With a company name like the Muscle Factory, Bill Dannels knew he needed to build a car that lived up to his company’s name. After taking a spin in buddy Mike Racke’s Duramax-powered ’70 Chevelle, he knew he had to have one of his own. While Mike’s Chevelle was a complete one-off build, Bill decided to keep his ’70 SS Chevelle as original as possible, in order to create a resto-classic image that would reflect his El Camino and Chevelle restoration parts business. In addition to the Duramax engine, BIll also slated a manual transmission for the car, because everyone knows that real hot rods have three pedals.
“Real hot rods have three pedals”
The beginning of the process centered around a rolling chassis, and an ’06 Duramax LBZ powerplant. The first hurdle was to fit the engine into the chassis, which was less of a chore than anticipated, thanks to the Chevelle’s expansive engine bay. Motor mounts were fabricated by Mike Racke that placed the diesel engine in the frame using the factory Chevelle mounts. Two inches were also trimmed from the bottom of the oil pan, in order to gain clearance, and big block Chevy springs were ordered for the front suspension to support the extra weight. A complete wiring harness and race tune for the engine was sourced from Pacific Performance Engineering (PPE).
“Twin-turbo, manual transmission diesel tire-fryer”
With an estimated 550 horsepower and 1,000 lb-ft of torque, the factory Muncie 4-speed that the Chevelle was fitted with from the factory wasn’t going to handle the tuned Duramax. To solve this problem, Bill picked up a G-Force 5R transmission that is commonly used in both road racing and drag racing applications. Helping control the diesel engine’s torque is a dual-disc clutch from South Bend Clutch. The rearend was also a clean sheet project, as the factory GM unit was replaced with a Chris Alston Fabricated 9-inch, based loosely on a Ford design.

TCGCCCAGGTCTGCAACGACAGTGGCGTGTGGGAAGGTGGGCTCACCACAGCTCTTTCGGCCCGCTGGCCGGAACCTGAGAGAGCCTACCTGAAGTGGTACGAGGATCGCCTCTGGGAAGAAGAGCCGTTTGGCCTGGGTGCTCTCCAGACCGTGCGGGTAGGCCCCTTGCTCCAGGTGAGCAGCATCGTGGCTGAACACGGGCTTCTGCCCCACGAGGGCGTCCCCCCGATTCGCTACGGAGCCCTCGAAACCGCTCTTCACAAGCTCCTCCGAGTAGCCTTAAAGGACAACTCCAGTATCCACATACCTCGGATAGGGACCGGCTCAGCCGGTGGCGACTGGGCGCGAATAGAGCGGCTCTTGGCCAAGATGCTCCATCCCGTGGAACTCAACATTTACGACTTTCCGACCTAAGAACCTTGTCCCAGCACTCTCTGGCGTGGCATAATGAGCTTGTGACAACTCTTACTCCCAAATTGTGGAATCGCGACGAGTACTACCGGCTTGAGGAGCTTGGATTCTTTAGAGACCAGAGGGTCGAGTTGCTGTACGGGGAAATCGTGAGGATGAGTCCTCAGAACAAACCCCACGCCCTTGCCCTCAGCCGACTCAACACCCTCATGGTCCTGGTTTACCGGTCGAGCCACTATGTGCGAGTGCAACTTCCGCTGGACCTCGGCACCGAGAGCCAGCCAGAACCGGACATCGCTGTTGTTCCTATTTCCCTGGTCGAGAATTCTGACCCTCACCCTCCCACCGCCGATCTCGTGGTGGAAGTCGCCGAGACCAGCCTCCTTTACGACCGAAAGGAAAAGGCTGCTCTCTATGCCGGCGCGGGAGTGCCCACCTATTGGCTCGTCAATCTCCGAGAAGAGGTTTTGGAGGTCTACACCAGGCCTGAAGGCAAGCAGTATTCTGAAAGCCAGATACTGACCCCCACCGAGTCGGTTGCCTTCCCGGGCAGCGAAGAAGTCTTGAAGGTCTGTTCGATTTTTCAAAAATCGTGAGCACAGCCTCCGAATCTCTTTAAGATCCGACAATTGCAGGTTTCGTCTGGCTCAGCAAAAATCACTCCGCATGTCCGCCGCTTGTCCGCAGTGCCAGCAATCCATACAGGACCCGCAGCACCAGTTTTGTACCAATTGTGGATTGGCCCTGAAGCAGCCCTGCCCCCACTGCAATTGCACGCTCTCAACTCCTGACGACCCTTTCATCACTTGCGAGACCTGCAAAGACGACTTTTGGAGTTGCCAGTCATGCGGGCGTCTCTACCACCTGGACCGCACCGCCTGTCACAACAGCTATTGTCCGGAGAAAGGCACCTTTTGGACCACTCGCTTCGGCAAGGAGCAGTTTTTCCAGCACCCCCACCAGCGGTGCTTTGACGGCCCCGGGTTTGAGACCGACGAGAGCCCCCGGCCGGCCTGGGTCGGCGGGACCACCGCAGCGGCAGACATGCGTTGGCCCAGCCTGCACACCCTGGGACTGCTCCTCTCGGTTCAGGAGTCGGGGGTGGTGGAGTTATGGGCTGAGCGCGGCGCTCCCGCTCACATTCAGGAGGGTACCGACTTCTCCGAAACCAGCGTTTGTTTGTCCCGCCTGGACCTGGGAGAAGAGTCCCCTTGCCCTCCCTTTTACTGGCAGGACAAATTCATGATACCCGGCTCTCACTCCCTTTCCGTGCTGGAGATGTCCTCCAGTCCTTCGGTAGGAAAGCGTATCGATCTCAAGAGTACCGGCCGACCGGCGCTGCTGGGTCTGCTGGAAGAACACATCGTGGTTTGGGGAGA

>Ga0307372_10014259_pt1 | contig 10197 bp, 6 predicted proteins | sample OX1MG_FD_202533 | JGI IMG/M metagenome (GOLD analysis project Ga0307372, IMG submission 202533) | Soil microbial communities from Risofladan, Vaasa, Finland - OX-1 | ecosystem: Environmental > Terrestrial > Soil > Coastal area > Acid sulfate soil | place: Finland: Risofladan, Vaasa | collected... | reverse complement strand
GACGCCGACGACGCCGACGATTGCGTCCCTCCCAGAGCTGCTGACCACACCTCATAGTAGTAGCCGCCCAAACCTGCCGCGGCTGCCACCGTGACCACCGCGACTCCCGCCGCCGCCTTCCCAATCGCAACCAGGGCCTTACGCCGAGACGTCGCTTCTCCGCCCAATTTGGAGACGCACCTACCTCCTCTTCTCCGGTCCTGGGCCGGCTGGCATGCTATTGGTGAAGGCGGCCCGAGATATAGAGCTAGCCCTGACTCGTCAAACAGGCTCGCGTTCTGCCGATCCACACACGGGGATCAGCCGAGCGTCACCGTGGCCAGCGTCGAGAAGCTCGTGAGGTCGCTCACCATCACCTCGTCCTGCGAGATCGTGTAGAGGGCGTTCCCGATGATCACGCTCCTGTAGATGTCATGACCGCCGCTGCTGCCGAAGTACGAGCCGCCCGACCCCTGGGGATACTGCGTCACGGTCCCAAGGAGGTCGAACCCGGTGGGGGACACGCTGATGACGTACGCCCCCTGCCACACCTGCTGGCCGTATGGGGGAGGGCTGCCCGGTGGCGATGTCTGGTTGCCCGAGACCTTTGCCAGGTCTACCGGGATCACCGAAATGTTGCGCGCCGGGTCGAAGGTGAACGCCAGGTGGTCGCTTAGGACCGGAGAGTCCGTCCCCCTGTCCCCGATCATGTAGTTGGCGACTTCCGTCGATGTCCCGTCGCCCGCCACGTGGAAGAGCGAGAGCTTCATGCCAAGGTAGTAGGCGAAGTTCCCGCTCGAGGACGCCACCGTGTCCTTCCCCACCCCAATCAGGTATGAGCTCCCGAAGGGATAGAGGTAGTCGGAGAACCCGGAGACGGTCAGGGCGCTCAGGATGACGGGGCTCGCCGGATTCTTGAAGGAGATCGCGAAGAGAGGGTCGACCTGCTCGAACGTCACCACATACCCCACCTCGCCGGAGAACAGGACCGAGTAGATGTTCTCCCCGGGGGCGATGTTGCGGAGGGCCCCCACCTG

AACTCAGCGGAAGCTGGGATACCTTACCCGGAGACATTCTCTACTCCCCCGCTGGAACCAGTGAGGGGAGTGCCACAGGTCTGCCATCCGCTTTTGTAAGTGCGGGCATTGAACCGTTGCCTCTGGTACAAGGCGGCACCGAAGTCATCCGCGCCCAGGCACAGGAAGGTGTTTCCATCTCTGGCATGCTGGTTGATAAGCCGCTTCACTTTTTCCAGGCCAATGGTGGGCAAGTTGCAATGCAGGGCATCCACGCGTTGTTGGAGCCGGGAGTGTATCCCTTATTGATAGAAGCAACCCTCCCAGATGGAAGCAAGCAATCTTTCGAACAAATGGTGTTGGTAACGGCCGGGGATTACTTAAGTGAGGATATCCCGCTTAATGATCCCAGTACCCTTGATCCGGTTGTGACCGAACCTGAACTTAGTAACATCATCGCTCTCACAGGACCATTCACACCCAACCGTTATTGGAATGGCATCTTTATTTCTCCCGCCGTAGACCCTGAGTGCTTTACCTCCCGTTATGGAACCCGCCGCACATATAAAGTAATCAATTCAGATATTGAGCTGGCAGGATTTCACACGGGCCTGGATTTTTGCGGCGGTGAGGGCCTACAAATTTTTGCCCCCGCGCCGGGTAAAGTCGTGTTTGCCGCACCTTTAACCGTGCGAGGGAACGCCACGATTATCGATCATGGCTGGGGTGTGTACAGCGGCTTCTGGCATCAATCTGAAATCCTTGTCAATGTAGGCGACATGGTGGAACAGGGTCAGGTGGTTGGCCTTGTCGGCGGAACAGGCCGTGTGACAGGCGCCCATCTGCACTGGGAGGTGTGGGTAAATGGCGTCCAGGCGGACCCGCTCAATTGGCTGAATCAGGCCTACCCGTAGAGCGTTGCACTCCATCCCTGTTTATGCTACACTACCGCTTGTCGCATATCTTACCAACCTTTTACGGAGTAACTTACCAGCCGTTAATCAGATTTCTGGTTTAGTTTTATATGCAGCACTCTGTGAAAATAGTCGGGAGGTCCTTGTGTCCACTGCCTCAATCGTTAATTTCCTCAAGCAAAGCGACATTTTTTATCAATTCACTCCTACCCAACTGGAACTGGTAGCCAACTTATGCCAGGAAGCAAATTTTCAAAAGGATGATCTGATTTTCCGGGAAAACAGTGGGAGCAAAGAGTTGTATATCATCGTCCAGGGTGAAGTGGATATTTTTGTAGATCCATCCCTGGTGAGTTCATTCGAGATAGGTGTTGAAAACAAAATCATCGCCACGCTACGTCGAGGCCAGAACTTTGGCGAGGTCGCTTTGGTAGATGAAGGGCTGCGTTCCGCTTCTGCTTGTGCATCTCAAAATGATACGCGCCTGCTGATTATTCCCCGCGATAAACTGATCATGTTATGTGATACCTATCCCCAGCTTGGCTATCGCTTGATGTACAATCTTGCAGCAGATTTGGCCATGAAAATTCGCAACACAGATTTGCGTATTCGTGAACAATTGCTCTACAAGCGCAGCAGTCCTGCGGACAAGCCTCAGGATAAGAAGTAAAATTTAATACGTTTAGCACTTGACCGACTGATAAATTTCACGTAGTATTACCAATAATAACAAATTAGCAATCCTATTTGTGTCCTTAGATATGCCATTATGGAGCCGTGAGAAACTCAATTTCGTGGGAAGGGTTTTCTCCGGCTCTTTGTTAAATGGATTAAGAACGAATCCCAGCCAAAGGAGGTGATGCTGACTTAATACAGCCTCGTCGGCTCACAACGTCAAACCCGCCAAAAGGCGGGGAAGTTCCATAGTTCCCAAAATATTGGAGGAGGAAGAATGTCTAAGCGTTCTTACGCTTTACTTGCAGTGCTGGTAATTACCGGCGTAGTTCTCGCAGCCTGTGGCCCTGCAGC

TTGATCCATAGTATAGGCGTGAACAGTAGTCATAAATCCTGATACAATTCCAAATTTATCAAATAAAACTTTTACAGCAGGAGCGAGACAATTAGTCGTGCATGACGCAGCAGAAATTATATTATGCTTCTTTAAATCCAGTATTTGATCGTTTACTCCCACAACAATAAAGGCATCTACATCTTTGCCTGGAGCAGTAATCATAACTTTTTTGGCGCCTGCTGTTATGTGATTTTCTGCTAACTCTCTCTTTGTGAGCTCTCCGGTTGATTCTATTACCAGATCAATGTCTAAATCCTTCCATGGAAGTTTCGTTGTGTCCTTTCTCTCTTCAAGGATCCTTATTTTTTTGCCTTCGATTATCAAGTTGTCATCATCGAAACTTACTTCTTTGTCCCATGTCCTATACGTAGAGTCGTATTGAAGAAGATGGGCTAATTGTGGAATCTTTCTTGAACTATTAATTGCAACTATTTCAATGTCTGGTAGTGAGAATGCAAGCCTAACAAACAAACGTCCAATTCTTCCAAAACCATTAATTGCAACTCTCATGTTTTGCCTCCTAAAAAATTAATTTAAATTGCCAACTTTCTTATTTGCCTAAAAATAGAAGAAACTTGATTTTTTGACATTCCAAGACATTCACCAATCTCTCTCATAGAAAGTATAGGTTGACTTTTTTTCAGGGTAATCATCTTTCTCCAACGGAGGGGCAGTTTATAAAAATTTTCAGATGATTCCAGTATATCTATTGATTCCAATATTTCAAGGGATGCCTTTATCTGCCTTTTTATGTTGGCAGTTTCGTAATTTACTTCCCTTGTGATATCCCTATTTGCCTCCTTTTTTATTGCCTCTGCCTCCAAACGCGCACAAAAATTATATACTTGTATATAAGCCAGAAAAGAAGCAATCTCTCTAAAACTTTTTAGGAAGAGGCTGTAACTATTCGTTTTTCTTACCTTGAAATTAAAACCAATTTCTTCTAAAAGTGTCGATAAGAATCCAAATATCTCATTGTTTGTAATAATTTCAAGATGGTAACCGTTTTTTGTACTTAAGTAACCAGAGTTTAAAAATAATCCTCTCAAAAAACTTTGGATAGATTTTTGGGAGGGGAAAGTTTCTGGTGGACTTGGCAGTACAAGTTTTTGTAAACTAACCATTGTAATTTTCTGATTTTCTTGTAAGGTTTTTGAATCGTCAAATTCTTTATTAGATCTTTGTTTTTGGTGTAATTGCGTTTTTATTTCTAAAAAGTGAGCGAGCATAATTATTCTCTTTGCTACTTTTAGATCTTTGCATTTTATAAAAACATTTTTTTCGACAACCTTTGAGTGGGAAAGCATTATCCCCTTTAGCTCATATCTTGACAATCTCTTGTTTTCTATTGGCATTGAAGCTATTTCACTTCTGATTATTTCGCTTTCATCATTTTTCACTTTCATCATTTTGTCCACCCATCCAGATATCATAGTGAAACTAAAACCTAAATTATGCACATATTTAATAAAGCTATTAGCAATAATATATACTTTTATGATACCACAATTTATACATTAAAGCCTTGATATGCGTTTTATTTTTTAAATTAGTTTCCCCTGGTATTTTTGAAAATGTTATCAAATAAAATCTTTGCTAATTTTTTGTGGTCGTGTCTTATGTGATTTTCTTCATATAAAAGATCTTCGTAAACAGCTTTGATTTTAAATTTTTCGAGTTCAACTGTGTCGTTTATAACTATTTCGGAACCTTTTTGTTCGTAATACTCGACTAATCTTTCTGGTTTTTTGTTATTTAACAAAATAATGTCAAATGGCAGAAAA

“06 Duramax LBZ powerplant”
What separates Bill’s muscle car swap from the rest of the crowd is the attention to detail when it came to finishing the build. Custom headers fabricated in-house at PPE out of 304 stainless steel mount twin GTX2860 turbochargers, giving the car instant boost with no lag. All of the accessories were moved down and out of the way so the incredible turbo piping could be in full view. From the upgraded Wilwood disc brakes on all four corners, to the custom 18 gallon fuel tank, many one-off pieces grace the Chevelle, yet there’s nothing on the car that detracts from its muscle car image. The interior in fact, was fully restored to SS specs, with parts and pieces from Bill’s own business.
“Easy 12’s in the quarter mile, and more than 30 mpg on the highway”
Straight to SEMA
One of the first places the Chevelle went after it was finished was the 2014 SEMA show, where it wowed the crowd with its innovative drivetrain. Since then, Bill has put plenty of street miles on his creation, as he says the best part about owning a twin-turbo, manual transmission diesel tire-fryer is that he can actually drive the thing. Although he’s yet to take the Chevy to the track, he estimates easy 12’s on street tires, and more than 30 mpg on the highway. With show car looks, all-around performance, and diesel torque, there’s no doubt that Bill’s Duramax-powered ’70 Chevelle will give him many miles and smiles in the years to come. DW